Sunday, July 31, 2022

How Simple Can You Make Music? No Theory, No Chords, No Key, No Genre, No Style, No Nothing

The last 2.5 years have been weird. In a lot of ways. Musically, I've gone through a period of not wanting to play music at all, to a period of extreme creativity, to a phase of wanting to learn complex music theory and harmony (not successful), back to a stage of not wanting to play at all, and now in a state of trying to maintain some type of interest and keep it going as a hobby. At the moment, the best method of doing so seems to be trying to make it as simple as possible.

Kimolas chase the rabbit

The simplest way I can think of is whistling. Whistling a melody would be an example of keeping it simple. Playing that whistled melody on a musical instrument is just one step up in complexity. If you can find those notes on a musical instrument and play the melody, then no further thought is needed. Done, done...and done. 

I could leave it at that. But I'm going to add two more things to it:

1) Because I am aware of the major scale (do, re, mi, et cetera), I am going to analyze that melody by figuring out which number of the scale each note conforms to. In other words, can I make the entire melody fit within the notes of the major scale? Most melodies will fit. When it does fit it is diatonic. It's like a puzzle. Half-steps are either going to be note 7 to note 1 or note 3 to note 4. Once this major scale puzzle is conquered I assign each note a number based on where it falls in the major scale.

2) Independent of number 1 above, I take time to practice playing the major scale on my fretted instrument using two different fingerings. In the first way of playing, note 1 of the major scale is under my middle finger. In the second way I have note 1 of the major scale fall under my pinky finger. That's it. Now I know two different patterns to play the same melody because I can see how the melody is simply a variation of the major scale. That's it. 

That's it.

And that's it!

Saturday, July 23, 2022

Stand Up Paddleboard vs. Folding Kayak

I almost got an Oru folding kayak but didn't. I got an inflatable stand up paddleboard (iSUP) instead. Next year I might still get an Oru, but for this summer I decided on an inflatable stand up paddleboard that could double as a kayak. Specifically, I chose the Tahe Beach 10'6" SUP-YAK over the Oru Lake/Lake+. Here are some things I thought about when making this decision.

Portability: tie

Folding kayaks and iSUPs will each fit in the trunk or backseat of your car, making packability, portability and storage essentially a tie. 

Set Up Time: advantage Oru Lake

Here's a category where the Oru stands out, especially the Lake model. Once you get good at it, it's said that you can easily fold/unfold the Lake in under three minutes. It takes me almost ten minutes to pump up the iSUP to 15psi and then three or four additional minutes to attach the seat or chair and footrest. You're in the water ten minutes quicker with the Oru. (So far, I don't mind manually pumping the iSUP for 8 to 10 minutes. It's kind of like a pre-kayak warmup workout. You can always get an electric pump...for an additional cost.)

Weight: tie

The Oru Lake weighs approx. 18lbs. The Tahe Beach SUP-YAK weighs 23 to 24 lbs. That's a nominal difference and since you're not lifting anything up onto the top of a vehicle and all you're doing is carrying it to the water, I consider this a tie. It wasn't significant enough of a difference for me to make note of it. Both are easy to carry.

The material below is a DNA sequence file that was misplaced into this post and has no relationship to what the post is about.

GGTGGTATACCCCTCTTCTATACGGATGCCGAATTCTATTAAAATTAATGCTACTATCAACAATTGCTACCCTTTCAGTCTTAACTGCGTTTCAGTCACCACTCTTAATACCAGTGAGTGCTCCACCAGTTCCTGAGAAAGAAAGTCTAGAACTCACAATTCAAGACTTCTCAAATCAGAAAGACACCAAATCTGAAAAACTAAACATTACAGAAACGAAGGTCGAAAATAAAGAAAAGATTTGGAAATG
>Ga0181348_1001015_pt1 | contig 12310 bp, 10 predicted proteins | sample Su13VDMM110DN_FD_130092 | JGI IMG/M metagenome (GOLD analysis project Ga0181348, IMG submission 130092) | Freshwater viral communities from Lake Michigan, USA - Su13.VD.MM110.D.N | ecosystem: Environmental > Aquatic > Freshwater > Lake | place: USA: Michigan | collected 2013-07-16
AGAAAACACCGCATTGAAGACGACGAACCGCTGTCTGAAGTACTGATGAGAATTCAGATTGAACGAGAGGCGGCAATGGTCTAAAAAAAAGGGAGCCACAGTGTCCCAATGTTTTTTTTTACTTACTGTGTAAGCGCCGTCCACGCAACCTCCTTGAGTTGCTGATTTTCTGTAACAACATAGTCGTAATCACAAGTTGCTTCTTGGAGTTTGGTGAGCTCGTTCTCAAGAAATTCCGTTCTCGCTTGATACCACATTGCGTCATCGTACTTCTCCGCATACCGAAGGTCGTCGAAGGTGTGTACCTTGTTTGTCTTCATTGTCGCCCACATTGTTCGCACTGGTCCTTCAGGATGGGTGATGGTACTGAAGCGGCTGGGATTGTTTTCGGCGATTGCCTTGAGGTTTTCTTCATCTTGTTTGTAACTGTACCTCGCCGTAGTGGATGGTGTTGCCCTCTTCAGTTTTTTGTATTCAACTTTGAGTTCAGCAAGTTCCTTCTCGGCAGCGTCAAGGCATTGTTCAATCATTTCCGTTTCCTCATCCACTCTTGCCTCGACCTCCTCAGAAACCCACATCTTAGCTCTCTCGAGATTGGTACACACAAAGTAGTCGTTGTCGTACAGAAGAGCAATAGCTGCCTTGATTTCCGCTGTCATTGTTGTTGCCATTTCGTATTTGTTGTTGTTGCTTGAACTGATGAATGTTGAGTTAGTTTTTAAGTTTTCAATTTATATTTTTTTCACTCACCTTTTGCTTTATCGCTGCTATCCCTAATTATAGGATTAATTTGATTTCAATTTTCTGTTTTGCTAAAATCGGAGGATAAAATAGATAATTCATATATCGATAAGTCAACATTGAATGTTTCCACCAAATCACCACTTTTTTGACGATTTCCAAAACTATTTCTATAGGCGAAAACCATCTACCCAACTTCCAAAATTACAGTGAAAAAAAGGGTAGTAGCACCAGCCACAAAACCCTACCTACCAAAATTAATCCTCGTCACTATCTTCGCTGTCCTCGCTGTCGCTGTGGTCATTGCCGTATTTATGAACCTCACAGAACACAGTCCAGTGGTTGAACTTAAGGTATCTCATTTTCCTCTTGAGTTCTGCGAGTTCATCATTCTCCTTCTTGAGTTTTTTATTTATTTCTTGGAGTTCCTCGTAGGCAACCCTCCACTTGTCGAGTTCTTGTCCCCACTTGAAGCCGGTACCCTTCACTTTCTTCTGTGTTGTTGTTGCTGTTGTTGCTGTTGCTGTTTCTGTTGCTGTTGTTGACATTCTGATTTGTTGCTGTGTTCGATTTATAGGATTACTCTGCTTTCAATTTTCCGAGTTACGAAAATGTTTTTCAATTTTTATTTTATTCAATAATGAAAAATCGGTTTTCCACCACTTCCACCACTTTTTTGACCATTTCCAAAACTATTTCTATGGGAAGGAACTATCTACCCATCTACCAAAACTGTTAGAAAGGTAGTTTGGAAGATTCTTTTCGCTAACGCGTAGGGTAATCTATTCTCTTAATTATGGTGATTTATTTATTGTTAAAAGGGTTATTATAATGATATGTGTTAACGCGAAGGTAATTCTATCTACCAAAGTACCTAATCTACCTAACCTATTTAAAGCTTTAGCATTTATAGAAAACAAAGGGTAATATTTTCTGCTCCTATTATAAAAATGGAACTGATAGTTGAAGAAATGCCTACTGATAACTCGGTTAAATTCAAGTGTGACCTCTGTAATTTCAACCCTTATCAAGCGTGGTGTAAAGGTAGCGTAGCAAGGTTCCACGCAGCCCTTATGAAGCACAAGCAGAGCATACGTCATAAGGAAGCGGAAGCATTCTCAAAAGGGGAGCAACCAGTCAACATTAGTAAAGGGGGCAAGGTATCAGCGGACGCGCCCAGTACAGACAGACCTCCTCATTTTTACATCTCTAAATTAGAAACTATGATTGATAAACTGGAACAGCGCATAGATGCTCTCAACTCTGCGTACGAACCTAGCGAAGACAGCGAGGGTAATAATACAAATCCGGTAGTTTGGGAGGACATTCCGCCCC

Versatility: advantage Tahe SUP-YAK

Simply put, it's super easy to go from sitting (kayaking) to standing (paddle boarding) very easy with the SUP-YAK. That's exactly what it's designed to do. Pretty much anything you can do on a folding kayak you can do with the SUP-YAK, plus you can also stand up to paddle. That's a win-win.

Speed and Tracking in the Water: advantage Oru Lake

The Oru Lake will get you from point A to point B faster than kayaking on a paddleboard. It more than likely tracks better as well due to the way it cuts through the water. That said, the SUP-YAK is a pretty smooth ride. Which leads me to...

Stability and Confidence in the Water: advantage Tahe SUP-YAK

By the time you've pumped the Tahe Beach SUP-YAK up to 15psi, you've got a rigid board that is going to be very stable in the water. It's 34 inches wide and you can stand up on it, so of course it's stable! You can also feel pretty confident in rougher conditions. There's no need for drain holes or being worried about it taking on water because with the flat design water just rolls off. If I had an Oru Lake I would only want to be out in calm, flat conditions and although it's unlikely that either are going to fail, I'd be a little less confident in the folding kayak.

Comfort - advantage Tahe SUP-YAK

The seat that comes as part of the SUP-YAK package is quite comfortable and substantial. You can also upgrade to a low frame camp chair type seat, sold separately. I like the one sold by Airkayaks. Either way, you'll be sitting up higher off the water in the SUP-YAK than in the Oru, and that may also make it more comfortable.

Dry Off - slight advantage to Oru Lake

One of the knocks on inflatable kayaks is that they are tricky to dry off entirely and failure to do so can lead to mold. This is not as much of a problem with inflatable stand up paddleboards. A SUP's flat design means that there aren't any nooks and crannies for water to hide. Still, after initially drying it off when coming out of the water, I like to unroll the SUP again once home so that it can air dry. I wouldn't want it to be put away while still damp. I can only assume that the drying process for the Oru Lake is slightly easier, but the advantage isn't as distinct as when compared to inflatable kayaks.

Oru Lake kayak

Tahe Beach "SUP-YAK"

For me the thing that mattered the most was versatility. I love having the option to sit or stand while paddling. Sometimes I'll paddle up the river and SUP all the way back down. If I never wanted to stand and only wanted to kayak, then the Oru Lake would probably have been my first choice since as a kayak it's going to perform more like a hardshell.


Saturday, July 16, 2022

Goose - My (and Your) New Favorite Band